Managed pub group JD Wetherspoon has won a three year-long battle in the High Court against one of its former property agents, Van de Berg and Christian Brown.
The case, which has seen Wetherspoons stump up legal costs in excess of £2m, had been brought by the group in 2006, in which it claimed its former advisors had breached their "fiduciary duty" with respect to a number of property transactions.
For a number of years Wetherspoons had paid Van de Berg to find sites for it to convert into pubs.
But Wetherspoons claimed the agent had instead diverted freehold properties to third parties instead of the pub group and putting it into a lease which the group claimed increased the value of the freehold for the third party buyer.
According to a statement from Wetherspoons, the group's founder and chairman Tim Martin "became suspicious" of some of the dealings undertaken by Van de Berg in 1998, but said his concerns were allayed "which put him off the scent until suspicions were aroused once more in 2005 and Van de Berg's contract was summarily terminated".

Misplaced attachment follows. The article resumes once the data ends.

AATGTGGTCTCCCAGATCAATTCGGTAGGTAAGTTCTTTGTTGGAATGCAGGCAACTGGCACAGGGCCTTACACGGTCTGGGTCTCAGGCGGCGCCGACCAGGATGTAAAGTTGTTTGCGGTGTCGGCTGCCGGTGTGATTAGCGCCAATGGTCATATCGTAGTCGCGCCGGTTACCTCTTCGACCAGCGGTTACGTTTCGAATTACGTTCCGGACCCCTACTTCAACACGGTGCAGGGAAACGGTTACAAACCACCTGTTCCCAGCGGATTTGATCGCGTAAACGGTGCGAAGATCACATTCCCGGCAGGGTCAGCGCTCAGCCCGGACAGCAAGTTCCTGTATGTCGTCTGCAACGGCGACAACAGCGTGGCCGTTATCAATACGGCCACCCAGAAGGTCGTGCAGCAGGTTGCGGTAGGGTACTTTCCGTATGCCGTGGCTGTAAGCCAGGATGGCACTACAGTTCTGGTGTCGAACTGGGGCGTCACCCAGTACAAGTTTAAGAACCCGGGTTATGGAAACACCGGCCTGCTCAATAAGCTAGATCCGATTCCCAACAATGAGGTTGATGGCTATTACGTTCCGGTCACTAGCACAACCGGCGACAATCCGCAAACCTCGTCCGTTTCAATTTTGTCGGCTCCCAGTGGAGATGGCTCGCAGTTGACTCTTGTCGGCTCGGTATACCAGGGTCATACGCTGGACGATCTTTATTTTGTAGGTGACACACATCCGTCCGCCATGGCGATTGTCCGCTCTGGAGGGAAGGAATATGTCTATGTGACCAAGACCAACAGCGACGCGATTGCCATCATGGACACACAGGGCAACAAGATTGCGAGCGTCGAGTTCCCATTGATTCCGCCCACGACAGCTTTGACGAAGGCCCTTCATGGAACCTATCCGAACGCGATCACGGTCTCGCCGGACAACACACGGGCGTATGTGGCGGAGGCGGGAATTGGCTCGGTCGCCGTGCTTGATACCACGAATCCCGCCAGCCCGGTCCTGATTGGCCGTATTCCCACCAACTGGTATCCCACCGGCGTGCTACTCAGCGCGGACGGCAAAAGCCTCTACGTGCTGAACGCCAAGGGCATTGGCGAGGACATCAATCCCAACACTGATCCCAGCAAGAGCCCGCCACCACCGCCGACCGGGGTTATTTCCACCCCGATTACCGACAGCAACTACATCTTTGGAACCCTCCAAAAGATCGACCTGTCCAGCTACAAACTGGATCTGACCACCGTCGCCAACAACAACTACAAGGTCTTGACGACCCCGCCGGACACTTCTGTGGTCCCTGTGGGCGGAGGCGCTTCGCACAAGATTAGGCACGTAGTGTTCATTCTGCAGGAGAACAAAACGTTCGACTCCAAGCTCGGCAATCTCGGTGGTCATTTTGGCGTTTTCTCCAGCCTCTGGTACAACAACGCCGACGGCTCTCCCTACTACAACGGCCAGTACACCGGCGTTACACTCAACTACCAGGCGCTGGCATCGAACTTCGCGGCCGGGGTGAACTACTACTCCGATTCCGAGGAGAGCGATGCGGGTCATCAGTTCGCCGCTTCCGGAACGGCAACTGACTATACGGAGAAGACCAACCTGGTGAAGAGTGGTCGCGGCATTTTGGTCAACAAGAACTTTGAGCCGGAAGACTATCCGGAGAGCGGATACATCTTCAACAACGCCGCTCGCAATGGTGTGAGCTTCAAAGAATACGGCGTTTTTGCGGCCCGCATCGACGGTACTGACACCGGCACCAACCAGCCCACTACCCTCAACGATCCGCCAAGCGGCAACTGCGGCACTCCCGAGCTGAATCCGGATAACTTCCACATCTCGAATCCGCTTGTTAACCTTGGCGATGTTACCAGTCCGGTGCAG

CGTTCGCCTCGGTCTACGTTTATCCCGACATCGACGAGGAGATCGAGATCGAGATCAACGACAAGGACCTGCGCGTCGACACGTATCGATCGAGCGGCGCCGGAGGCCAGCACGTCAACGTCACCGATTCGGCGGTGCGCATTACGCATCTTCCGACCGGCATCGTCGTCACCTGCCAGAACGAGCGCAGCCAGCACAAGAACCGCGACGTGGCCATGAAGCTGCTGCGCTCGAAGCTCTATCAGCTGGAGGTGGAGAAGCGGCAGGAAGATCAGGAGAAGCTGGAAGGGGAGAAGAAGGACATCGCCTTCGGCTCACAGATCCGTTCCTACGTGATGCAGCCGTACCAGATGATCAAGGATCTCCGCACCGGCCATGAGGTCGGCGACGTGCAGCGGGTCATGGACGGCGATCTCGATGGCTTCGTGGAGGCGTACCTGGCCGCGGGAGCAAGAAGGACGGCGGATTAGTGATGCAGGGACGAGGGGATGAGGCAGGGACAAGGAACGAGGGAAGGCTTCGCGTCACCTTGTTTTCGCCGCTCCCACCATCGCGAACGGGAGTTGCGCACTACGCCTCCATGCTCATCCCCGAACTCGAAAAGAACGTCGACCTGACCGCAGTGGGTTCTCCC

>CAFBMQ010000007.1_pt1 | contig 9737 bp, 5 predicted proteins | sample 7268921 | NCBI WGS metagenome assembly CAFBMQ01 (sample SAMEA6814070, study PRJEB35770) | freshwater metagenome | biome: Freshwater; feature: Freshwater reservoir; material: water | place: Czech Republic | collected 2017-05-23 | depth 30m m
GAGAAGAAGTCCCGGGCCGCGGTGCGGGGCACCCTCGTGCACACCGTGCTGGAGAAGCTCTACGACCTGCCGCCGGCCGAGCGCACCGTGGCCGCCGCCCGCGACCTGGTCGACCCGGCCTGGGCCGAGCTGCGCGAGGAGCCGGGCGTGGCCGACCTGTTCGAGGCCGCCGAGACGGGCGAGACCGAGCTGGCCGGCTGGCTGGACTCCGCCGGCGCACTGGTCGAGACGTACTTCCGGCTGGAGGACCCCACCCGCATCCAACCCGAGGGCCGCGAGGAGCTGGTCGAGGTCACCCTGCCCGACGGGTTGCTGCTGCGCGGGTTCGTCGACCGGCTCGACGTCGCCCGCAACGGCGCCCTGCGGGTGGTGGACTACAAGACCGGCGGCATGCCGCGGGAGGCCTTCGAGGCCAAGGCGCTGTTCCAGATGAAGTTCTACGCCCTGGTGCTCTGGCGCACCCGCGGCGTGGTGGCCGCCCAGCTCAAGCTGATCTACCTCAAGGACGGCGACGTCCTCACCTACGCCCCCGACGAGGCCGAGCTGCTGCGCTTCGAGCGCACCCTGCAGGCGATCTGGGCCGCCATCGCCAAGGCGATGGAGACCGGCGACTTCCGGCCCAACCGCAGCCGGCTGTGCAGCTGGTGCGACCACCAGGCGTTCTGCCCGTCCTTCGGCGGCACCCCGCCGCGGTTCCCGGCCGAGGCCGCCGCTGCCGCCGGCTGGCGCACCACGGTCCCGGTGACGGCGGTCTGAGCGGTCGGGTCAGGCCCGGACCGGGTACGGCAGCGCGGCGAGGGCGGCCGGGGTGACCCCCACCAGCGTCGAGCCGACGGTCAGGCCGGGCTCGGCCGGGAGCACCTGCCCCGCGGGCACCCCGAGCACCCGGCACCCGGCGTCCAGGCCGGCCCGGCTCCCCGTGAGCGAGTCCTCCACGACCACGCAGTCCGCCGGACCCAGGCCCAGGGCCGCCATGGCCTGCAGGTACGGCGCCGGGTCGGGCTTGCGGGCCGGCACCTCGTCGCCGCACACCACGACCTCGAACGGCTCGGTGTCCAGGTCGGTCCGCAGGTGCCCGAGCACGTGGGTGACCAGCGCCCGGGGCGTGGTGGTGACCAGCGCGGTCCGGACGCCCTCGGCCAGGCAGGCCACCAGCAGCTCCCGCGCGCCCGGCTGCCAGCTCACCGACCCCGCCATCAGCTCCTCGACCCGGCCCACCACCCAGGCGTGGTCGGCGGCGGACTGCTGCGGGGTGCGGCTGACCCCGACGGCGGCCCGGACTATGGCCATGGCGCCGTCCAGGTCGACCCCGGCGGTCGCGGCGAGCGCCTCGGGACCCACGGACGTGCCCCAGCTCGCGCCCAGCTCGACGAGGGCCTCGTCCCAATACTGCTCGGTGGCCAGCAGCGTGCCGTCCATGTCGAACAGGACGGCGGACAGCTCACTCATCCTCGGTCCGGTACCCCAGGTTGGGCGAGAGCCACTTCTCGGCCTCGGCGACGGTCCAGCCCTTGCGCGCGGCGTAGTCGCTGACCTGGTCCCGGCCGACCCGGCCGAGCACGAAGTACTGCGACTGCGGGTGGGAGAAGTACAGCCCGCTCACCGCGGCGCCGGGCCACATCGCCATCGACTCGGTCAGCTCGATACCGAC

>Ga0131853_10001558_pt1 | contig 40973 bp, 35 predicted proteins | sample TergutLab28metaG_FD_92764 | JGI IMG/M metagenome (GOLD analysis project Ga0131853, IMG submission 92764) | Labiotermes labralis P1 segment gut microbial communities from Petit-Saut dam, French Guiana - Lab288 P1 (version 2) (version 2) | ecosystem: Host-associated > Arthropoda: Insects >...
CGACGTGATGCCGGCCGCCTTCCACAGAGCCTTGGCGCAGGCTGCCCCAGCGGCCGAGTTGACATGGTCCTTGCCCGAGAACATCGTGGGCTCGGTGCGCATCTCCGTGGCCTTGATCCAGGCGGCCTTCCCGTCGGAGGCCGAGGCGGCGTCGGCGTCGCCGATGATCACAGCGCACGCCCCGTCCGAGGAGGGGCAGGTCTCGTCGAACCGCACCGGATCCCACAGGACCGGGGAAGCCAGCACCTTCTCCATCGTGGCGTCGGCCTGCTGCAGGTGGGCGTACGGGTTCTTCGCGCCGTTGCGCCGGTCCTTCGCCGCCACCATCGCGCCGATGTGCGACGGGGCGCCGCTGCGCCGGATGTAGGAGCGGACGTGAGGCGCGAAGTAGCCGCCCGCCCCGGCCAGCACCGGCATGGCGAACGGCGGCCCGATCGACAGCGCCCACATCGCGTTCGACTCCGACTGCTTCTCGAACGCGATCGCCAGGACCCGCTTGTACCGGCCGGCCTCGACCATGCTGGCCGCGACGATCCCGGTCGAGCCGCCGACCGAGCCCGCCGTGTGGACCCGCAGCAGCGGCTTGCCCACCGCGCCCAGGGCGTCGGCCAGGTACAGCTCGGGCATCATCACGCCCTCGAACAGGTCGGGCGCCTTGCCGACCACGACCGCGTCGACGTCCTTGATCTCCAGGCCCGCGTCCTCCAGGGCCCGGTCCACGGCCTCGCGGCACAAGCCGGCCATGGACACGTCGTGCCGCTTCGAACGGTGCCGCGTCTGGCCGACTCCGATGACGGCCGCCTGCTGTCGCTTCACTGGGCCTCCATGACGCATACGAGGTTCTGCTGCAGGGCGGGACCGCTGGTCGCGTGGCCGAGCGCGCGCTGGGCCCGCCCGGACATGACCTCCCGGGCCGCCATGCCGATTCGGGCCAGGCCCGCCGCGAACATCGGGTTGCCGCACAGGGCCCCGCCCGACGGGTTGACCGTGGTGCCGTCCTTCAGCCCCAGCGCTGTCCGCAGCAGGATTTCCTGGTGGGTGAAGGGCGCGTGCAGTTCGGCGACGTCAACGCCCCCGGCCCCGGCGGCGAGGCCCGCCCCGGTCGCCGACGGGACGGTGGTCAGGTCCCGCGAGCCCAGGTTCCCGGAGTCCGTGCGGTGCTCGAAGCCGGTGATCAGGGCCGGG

A fraud action was then started in 2006.
Concluding the case, Judge Mr Justice Peter Smith said Martin was an "impressive" witness, as well as in his business dealings.
In a statement Martin said he was delighted by the result.
"The defendants were dealing with us on the basis of trust and received fees of many millions of pounds over a long period.
"It was astonishingly dishonest and greedy to divert properties to third parties. A lot of people think that anything goes in the property market and this case shows that that's not true."
It is not clear what level of compensation Wetherspoons can expect, nor whether Van de Berg plans to - or indeed can - appeal the judgement.